Mustafa Adam Ahmed Hussain

Mustafa Adam Ahmed Hussain, director of Zarga Organization for Rural Development. © CICC/ Katharina Tjart

Mustafa Adam Ahmed Hussain knows what it means to put his life on the line for what he believes in. The Darfuri activist and academic has been detained by authorities in Khartoum on several occasions for trying to advance human rights in Sudan – most recently for a few days last year.


Fertile exile

After time spent studying in India in the early 1990s, Hussain returned to a Sudan in the midst of increasing tensions. During his time abroad, he saw how civil society could act as a powerful force for change and peaceful dialogue. While living in exile in Asmara, the capital of neighboring Eritrea, he came into contact with non-governmental organizations (NGOs) from around world. This inspired him to found his own NGO upon his return to Sudan -the Zarga Organization for Rural Development.

Zarga was the name given to an old sultanate in the north of Sudan around 1500-1700, under which a mosaic of people lived in harmony, Hussain explained. Zarga is involved in human rights, peacebuilding and education in Sudan, and provides humanitarian support in Blue Nile and South Kordofan states. It also conducts research, organizes seminars and lectures, and holds workshops, including with young people and students.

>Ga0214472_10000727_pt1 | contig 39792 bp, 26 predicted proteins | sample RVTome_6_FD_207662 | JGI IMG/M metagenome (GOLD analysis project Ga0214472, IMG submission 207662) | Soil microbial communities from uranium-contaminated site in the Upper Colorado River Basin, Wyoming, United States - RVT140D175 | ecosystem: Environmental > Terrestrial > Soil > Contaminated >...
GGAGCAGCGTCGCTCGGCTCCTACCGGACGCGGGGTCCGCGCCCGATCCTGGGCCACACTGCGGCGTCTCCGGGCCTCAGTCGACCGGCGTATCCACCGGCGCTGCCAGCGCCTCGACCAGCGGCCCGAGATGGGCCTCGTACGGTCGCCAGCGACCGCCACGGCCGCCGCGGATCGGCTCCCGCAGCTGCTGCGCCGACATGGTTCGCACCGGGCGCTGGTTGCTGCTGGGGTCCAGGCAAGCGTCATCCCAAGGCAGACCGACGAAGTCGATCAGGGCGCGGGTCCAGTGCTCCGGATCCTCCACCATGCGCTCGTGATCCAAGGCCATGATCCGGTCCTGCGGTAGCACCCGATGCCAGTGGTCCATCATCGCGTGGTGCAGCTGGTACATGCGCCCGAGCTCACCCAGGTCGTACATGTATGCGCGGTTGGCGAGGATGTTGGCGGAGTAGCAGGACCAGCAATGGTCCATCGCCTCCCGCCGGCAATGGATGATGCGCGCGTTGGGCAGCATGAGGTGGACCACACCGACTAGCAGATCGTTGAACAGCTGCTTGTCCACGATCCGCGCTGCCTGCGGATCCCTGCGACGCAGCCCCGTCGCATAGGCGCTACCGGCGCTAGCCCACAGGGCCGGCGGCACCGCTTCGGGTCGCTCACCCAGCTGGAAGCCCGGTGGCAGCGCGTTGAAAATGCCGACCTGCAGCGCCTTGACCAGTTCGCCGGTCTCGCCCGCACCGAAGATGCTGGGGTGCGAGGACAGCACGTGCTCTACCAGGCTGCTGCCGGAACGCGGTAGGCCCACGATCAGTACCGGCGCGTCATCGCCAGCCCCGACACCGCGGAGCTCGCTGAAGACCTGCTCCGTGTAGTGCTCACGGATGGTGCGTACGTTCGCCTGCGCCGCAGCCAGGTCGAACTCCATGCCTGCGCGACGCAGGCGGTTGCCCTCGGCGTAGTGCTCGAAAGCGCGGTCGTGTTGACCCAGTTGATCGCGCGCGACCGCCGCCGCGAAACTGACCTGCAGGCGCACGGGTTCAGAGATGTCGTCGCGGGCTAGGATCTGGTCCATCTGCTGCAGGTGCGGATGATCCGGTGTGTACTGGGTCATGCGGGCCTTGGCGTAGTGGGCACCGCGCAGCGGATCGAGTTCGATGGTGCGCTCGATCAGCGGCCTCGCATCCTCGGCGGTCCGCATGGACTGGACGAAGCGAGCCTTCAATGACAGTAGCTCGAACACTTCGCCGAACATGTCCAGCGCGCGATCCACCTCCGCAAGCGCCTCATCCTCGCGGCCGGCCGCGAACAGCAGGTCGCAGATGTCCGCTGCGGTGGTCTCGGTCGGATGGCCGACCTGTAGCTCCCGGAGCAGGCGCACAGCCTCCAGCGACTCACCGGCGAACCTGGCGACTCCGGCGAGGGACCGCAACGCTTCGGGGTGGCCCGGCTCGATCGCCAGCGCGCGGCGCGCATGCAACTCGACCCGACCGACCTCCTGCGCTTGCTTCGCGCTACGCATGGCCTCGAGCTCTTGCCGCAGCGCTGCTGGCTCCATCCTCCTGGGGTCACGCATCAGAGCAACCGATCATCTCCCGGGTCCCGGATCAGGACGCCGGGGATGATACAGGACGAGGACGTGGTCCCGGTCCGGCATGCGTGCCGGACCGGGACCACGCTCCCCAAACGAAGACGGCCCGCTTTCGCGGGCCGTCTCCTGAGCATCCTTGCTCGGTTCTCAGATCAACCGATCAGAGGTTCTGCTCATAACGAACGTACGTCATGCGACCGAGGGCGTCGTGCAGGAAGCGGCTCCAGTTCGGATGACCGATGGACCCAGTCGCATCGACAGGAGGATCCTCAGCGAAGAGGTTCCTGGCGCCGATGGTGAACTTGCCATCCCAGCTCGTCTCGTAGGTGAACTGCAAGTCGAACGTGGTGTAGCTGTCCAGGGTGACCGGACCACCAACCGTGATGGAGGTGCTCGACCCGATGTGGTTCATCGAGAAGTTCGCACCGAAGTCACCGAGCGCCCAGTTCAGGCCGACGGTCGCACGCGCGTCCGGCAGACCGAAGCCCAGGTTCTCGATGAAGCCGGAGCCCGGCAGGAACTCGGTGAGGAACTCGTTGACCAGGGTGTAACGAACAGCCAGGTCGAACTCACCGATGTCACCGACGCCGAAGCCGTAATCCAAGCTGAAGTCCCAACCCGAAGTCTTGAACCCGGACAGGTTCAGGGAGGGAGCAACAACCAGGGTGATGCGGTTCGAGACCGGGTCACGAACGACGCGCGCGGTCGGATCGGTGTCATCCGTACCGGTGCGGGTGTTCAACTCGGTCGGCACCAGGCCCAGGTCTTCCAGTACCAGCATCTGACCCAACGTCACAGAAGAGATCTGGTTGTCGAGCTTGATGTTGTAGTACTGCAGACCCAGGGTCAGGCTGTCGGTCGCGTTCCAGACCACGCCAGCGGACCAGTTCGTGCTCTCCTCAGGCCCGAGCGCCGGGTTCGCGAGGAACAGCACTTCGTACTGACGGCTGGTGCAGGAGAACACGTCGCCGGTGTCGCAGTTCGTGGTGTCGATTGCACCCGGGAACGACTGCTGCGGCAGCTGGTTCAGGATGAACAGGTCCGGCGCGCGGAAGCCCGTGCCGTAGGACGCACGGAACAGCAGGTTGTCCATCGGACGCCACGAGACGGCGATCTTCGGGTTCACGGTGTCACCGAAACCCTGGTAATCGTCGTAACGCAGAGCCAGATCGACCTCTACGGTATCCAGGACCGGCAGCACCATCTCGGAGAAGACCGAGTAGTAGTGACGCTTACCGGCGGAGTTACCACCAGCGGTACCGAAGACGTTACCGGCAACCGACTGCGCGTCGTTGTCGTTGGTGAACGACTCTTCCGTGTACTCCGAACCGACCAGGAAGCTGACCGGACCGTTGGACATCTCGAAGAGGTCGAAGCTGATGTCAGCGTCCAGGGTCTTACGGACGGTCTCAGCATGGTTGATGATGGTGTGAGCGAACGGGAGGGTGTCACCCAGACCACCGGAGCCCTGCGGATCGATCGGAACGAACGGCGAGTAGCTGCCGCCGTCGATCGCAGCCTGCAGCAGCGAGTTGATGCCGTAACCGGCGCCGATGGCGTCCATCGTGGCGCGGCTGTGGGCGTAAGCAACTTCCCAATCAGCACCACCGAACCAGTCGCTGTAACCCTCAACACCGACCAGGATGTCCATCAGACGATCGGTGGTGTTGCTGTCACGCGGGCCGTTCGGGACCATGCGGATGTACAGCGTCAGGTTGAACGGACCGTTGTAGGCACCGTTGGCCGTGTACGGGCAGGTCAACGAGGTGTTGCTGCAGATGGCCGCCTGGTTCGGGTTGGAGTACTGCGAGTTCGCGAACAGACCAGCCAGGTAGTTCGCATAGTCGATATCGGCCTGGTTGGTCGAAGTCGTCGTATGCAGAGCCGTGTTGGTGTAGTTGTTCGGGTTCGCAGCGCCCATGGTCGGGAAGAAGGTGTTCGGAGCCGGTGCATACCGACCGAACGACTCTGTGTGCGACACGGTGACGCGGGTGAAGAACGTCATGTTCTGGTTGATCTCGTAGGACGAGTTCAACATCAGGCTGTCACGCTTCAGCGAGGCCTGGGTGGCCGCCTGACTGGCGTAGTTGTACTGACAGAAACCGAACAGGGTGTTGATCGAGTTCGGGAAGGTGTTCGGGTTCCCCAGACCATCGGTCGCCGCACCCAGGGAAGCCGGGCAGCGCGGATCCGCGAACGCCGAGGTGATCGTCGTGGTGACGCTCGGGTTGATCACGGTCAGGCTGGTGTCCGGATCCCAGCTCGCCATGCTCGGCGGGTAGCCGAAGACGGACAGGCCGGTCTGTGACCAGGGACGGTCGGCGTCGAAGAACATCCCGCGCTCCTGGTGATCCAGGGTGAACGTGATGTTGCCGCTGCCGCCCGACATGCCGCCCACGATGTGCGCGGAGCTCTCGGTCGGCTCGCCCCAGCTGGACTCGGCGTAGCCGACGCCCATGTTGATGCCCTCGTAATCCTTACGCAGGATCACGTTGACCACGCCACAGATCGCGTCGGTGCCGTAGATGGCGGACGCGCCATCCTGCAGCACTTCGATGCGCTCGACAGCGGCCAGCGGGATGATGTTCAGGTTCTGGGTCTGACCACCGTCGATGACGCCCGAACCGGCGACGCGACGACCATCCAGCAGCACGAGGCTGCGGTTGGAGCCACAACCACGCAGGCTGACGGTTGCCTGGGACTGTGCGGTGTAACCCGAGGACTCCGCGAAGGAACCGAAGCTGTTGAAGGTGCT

The organization is an active member of different human rights networks regionally.

The search for peaceful solutions

Hussain first began working towards a peaceful resolution of the tribal conflict between Muslims and non-Muslims in Blue Nile state. However, when the conflict spread to Darfur in 2003, Zarga began working there too. Inspired by the Black Book—a prohibited text that describes imbalances of power and wealth between northern Sudan and the rest of the country—many Darfuris began to speak out about historic marginalization. While many took up arms, Hussain looked for peaceful solutions to the problems that beset the region. He helped facilitate dialogue between the government and rebels, which led to the signing of a peace agreement in Abuja, Nigeria.

Hussain also participated in the 2011 Darfur Peace Agreement talks in Doha, sent by the UN-AU peacekeeping mssion (UNAMID) to represent different viewpoints of peace and justice. Presently, he is working increasingly on issues related to the ongoing conflict in the Nuba Mountains and Blue Nile state, advocating on behalf of prisoners.

Building support for the ICC in Sudan

With Sudanese authorities increasingly targeting activists, Zarga has also begun conducting workshops on digital security for human rights defenders. As a member of the Coalition for the ICC, Zarga participates in a range of advocacy initiatives to end impunity and promote justice.

Hussain is currently strategizing on how to raise awareness of the Rome Statute in Sudan, where he says there is a lot of support for the Court. He hopes to one day establish a Sudan Coalition for the ICC.